Saturday, 14 April 2012

Plauche's Battalion "disbanded"

In what may be described as a wonderfully usual cockeyed move by a wargamer, I have "disbanded" my painted unit of Plauche's 'Uniformed' Militia unit of New Orleans (War of 1812) and transfered it to my Napoleonic collection to become several units within the French army-- for which the figures were originally designed . 
 Plauche's battalion - my version (now "disbanded")
To describe somewhat, I had used Victrix plastics to create this unique formation which fought during the New Orleans campaign of the War of 1812.  However, as most of my 1812 collection is Old Glory and Knuckleduster, the sculpting of the plastics felt, at least to me, very different and thus out of place.  The orderly Virgo-ness impulses in me felt this unacceptable (only a wargamer can be this anal!).

However another project of mine is a Napoleonic army of French which is using only plastics on very large stands.  This is in conjunction with a fellow wargamer.  Thus the 1812 unit has been transformed into French units [not as difficult as one may suspect as I believe only minor uniform changes are required! <grin>]

My decision is somewhat tragic in that I have ordered other units for the New Orleans battles and have already made ready to paint up some many others. So this move has created an gap in my War of 1812 collection which I will 'need' to fill. 

oh, well, in due course, perhaps....

For those interested-- here is a bit of information on this unit (sorry I did not note from where I got it - my apologies)

The Battalion d'Orleans or Plauche's Battalion was one of the most colorful units in the American army of the War of 1812. The Battalion participated in the defeat of the British forces at the Battle of New Orleans. The Battalion was a continuation of units which had existed under the French and Spanish regimes and were reorganized by the territorial act of January, 1805. Napoleon had raised and equipped three companies of French Creoles in New Orleans in 1803 after losing Santo Domingo. It is probable that these companies became the core of the Battalion d'Orleans. New Orleans remained very pro-Bonapartist during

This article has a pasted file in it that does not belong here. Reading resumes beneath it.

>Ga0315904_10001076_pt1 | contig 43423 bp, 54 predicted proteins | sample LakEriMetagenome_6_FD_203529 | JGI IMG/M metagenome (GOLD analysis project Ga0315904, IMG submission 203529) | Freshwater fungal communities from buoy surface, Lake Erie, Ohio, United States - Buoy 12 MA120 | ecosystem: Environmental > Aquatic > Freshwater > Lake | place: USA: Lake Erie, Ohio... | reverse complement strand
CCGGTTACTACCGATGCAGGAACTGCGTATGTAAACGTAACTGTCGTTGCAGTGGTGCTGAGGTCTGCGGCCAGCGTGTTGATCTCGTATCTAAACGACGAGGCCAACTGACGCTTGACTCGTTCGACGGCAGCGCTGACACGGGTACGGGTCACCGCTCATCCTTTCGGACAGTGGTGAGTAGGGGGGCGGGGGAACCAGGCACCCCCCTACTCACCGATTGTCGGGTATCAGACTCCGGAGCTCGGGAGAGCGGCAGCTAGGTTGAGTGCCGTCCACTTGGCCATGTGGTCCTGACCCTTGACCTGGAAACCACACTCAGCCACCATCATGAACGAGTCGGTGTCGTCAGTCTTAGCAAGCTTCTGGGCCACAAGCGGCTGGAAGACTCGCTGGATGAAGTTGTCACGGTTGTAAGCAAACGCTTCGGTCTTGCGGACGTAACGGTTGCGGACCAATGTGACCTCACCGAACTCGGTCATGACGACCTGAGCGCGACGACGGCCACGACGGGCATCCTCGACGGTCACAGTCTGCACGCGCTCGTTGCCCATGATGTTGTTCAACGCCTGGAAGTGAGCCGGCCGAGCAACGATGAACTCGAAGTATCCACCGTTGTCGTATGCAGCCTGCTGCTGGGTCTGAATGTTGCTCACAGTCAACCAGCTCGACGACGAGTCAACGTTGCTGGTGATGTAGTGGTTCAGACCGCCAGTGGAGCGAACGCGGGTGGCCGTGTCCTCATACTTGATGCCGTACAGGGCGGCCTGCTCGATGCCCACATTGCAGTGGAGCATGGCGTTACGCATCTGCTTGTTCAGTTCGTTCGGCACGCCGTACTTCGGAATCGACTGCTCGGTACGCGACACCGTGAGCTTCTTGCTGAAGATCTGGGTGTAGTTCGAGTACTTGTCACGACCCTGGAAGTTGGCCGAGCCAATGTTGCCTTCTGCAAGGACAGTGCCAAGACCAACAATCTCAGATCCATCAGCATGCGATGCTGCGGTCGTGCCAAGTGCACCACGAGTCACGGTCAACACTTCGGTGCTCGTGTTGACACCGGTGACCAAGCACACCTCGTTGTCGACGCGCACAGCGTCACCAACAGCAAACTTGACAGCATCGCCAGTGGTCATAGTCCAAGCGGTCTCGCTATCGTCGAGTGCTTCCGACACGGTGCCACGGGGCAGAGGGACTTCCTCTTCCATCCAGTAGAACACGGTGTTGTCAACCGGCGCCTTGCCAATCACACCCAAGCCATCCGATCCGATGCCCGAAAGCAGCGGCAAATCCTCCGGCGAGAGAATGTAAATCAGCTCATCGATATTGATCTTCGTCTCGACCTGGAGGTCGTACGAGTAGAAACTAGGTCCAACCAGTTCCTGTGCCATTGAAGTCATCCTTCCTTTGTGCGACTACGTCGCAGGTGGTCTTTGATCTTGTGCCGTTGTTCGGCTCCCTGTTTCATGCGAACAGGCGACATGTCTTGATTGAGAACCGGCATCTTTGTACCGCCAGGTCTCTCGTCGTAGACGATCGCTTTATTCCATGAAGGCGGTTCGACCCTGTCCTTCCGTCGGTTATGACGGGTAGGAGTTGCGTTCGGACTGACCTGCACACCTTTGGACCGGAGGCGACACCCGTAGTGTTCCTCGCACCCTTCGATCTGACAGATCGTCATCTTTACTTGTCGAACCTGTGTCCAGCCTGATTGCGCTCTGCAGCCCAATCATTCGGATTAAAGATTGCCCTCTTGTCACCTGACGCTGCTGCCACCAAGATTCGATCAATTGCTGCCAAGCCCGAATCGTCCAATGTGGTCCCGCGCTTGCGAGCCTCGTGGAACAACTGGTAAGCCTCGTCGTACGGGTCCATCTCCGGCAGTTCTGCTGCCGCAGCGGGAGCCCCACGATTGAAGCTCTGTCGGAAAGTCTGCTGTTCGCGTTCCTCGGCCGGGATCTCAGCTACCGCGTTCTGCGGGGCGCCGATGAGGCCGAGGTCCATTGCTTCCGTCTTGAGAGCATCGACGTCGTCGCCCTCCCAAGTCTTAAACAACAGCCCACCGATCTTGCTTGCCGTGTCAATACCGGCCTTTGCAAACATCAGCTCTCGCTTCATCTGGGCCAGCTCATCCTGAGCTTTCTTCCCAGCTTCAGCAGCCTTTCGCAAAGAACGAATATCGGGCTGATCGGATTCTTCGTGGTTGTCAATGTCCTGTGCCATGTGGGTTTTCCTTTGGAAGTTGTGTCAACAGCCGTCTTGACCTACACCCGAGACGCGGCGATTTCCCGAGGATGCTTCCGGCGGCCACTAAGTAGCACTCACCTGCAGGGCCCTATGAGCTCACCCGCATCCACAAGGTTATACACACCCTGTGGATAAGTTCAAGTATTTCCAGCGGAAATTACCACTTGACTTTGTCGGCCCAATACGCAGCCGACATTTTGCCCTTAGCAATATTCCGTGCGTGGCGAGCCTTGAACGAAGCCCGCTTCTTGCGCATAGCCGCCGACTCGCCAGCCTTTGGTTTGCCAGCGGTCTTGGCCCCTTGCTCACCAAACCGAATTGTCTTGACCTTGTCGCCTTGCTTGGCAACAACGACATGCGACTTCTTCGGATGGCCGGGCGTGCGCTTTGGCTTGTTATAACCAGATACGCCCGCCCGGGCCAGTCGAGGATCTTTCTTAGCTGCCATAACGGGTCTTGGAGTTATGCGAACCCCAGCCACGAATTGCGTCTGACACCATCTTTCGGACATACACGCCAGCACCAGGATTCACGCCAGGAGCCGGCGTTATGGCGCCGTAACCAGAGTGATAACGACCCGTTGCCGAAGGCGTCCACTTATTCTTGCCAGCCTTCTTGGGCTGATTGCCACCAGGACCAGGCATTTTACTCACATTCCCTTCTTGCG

this period. They felt a special connection to him because the Empress
Josephine was a French Creole. Also, many high ranking Napoleonic exiles 
fled to New Orleans after the Bourbon regime was restored in France.

After "the Battle" as New Orleanians called it, the Battalion changed it's name to the Louisiana Legion and remained in service until after the Civil War. Throughout its history, the Battalion was known for its resplendent, colorful uniforms of French design. The Battalion was modeled on the Imperial French army of the Emperor Napoleon I. They used the same drill manual and closely approximated the French uniform. Indeed, many members of the Battalion were veteran soldats and officers who had served with Napoleon before moving to New Orleans.

The Battalion consisted of two centre companies (Francs and Blues, an
Irish company), two flank companies (Carabiners and Chasseurs) and a
company of Dragoons. The flank companies had uniforms based on those of the French Imperial Guard. The centre companies were dressed as the line. The Battalion also had its own flag, adjutant, surgeons, fouriers, and band. A description of the unit's flag in the 1820's describes it as having the words 'Honneur, Patrie, Discipline, Valor' embroidered on it.

Today, the Battalion is a group of 1812 re-enactors who recreate one of 
the most unusual units in the American Army of the War of 1812. They currently have a Carabiner company and a centre company (les Francs). The recreated Carabiners are based in New Orleans and take part in events in the Southern theatre. Their  uniforms are based upon the Grenadiers a Pied of Napoleon's Imperial Guard. The Francs are mostly members of the 21eme de Ligne, 3e compagnie.


  1. Replies
    1. Ray, please be comforted that it has gone to a better place...

      Unlike real armies who, having decided some units are no longer useful, grab the weapons and uniform and merely wave the devoted soldiers goodbye; these boys are still employed and hopefully happy in their new role. Photos of these new units will follow in due course.